Their strategy, it seems, is aimed at squeezing journalism and blood-sucking assets when co-investors aren’t watching. The ultimate aim is to secure a dividend at all costs. Some of these entrepreneurs spend time publicly attacking competitors seemingly to carry favour with people who are not pleased by the influential and effective role of an independent media post-1994. But more on this on another day.

Following the Sanef awards ceremony held in Durban, Adriaan Basson, Sanef executive member, praised Sanlam for coming to the party. He tweeted: “Big shout-out to @sanlam for sponsoring the #NatNakasa award! We need more corporates supporting media freedom”.  

Not happy with Sanlam’s noble contribution, @ANC_Leads retorted: “Well, he killed himself because of the Apartheid Regime which @sanlam sponsored.” The tweet amused an influential government official in the economic cluster. 

Such an attack on a contribution aimed at consolidating our democracy is naïve. It shows ignorance of the kind of country Nat Nakasa wanted to live in: a nonracial society where a free media is a guardian of a strong democratic political culture.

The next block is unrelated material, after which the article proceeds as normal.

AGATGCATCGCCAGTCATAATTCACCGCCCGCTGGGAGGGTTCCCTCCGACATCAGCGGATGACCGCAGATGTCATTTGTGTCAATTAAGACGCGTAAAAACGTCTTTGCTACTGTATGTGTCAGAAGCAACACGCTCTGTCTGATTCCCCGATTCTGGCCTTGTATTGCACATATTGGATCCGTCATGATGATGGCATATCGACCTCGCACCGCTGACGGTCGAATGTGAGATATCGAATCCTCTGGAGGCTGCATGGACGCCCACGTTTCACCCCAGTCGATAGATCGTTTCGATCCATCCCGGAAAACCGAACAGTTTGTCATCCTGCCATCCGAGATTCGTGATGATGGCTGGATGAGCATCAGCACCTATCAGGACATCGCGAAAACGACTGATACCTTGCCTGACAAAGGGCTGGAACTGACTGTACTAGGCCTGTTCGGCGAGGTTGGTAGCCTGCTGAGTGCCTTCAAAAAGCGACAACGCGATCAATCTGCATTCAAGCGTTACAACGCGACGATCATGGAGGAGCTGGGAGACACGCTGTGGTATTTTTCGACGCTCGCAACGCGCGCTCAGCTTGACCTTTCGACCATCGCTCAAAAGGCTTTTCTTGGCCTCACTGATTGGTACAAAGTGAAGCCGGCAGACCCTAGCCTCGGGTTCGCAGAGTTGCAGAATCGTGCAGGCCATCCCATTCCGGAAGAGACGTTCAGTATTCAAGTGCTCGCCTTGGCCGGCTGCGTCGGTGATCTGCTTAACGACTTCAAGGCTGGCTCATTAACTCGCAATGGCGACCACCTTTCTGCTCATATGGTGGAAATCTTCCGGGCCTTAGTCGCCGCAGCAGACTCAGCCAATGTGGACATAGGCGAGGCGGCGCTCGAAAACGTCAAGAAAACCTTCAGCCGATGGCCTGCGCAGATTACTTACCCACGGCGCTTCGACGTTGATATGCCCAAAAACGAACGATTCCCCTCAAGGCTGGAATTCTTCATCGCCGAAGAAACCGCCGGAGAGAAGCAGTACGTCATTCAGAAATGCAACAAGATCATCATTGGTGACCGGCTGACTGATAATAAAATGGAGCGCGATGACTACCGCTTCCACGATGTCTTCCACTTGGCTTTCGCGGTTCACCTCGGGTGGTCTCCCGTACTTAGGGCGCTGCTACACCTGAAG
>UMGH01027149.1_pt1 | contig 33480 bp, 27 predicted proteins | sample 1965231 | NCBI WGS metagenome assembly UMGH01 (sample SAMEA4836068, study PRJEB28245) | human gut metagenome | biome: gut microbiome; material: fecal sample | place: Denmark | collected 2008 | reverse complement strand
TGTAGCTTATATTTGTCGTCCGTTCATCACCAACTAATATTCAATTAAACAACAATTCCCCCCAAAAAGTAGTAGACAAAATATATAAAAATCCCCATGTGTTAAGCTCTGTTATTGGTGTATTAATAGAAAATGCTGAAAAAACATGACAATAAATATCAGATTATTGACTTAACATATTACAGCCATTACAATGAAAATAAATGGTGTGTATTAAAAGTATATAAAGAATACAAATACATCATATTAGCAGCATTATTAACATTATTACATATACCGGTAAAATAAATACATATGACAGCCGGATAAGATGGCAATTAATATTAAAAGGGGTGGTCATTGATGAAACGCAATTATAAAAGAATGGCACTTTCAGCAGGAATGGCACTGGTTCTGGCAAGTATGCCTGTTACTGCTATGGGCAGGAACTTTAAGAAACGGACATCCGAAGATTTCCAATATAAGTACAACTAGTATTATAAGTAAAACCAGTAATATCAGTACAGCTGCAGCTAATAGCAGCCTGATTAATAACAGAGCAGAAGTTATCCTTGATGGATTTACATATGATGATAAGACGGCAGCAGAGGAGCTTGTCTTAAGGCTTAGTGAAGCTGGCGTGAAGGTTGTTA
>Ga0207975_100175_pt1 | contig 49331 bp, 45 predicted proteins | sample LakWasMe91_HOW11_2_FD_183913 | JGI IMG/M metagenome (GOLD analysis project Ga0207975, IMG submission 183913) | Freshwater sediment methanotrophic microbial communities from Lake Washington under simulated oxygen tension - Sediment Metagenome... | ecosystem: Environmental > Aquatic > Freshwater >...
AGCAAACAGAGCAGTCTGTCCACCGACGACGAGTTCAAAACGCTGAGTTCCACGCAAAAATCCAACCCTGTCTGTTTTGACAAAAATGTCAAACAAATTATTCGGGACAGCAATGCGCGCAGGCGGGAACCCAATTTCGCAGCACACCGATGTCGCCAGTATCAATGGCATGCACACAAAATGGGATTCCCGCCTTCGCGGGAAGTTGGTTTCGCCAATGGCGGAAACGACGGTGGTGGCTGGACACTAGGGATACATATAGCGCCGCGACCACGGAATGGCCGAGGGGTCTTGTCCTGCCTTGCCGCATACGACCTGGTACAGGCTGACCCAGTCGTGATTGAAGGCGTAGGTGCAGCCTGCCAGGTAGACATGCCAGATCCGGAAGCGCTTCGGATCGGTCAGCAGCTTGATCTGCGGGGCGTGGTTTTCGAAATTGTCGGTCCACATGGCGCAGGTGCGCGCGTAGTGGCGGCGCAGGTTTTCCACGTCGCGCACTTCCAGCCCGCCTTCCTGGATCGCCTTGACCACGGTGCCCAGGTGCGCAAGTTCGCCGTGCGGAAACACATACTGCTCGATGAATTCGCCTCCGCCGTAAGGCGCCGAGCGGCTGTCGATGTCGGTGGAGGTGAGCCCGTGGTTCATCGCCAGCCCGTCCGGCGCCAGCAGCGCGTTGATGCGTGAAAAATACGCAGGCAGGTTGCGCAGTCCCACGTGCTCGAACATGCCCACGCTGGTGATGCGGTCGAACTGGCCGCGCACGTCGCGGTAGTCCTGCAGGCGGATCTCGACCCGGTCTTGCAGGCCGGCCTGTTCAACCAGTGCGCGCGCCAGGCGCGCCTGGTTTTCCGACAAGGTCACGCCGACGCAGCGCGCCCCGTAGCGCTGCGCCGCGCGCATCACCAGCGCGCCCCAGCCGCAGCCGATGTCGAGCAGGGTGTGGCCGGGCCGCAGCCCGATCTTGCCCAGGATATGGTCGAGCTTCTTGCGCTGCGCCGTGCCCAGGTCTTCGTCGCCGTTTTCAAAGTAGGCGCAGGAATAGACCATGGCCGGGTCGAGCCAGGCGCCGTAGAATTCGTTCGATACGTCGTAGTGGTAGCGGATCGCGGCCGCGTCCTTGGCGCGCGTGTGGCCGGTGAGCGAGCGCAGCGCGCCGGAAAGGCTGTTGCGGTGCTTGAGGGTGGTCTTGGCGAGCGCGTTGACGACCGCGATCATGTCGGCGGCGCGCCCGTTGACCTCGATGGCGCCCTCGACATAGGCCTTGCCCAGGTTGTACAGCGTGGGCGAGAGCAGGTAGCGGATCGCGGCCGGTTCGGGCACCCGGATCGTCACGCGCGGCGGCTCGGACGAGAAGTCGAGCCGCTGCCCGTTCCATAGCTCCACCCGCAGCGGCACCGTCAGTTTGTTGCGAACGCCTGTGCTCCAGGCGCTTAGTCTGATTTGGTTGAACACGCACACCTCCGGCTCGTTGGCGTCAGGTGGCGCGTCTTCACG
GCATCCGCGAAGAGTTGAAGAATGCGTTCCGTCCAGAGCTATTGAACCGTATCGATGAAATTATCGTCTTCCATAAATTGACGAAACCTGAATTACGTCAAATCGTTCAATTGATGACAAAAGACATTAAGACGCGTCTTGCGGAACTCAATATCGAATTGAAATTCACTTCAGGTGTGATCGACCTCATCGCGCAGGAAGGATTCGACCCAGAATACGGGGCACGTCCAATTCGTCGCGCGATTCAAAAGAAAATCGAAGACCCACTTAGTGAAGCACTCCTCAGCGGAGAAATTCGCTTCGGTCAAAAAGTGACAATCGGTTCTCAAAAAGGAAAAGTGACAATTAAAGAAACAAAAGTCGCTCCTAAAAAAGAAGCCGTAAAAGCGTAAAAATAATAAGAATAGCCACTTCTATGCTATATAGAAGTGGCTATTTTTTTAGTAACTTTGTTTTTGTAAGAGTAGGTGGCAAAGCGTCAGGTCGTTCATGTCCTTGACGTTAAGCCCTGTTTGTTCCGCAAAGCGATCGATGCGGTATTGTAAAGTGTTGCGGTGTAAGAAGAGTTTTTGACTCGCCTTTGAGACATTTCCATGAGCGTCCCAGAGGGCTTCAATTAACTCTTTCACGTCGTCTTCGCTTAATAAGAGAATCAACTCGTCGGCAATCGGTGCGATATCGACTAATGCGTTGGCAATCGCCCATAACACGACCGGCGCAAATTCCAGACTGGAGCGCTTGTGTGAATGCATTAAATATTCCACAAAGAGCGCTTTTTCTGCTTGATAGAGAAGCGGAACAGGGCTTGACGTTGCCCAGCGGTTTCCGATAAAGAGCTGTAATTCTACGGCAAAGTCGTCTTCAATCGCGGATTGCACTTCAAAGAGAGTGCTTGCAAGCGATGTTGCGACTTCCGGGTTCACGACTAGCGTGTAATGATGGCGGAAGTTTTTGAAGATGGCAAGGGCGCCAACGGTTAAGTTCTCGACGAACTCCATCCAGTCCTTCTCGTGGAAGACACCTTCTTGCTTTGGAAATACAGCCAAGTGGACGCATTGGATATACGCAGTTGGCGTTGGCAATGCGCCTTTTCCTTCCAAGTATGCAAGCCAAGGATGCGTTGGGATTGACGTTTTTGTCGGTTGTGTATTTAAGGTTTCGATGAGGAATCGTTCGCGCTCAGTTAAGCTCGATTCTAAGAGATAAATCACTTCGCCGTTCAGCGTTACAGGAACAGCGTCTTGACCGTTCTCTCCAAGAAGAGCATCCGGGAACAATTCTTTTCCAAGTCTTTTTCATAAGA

Nakasa rebelled against apartheid restrictions. He lived in areas where black people were banned. Some accounts suggest he ignored immorality laws and dated across the colour line. 

A very talented journalist and essayist, he was pained by racial restrictions that sought to curtail his potential. He took a Nieman Fellowship at Harvard University and left South Africa on an exit permit. He died on 14 July 1965 after he fell from a building in New York in what was widely believed to be suicide. 

For years, Sanef, the Department of Arts and Culture, and the KwaZulu-Natal provincial government worked hard to repatriate Nakasa’s remains. We buried his remains in 2014 at Heroes Acre in Chesterville. It was a very emotional ceremony.

His remains returned home under a constitutional democracy where, unlike during his time, there are no political restrictions.

Freedom of the media, thought, speech, movement, association and other fundamental rights which he exercised in defiance of the apartheid regime are enshrined in the Constitution. But these rights cannot be taken for granted. It is in his honour that journalists today are called upon to remain brave regardless of whatever challenges they face.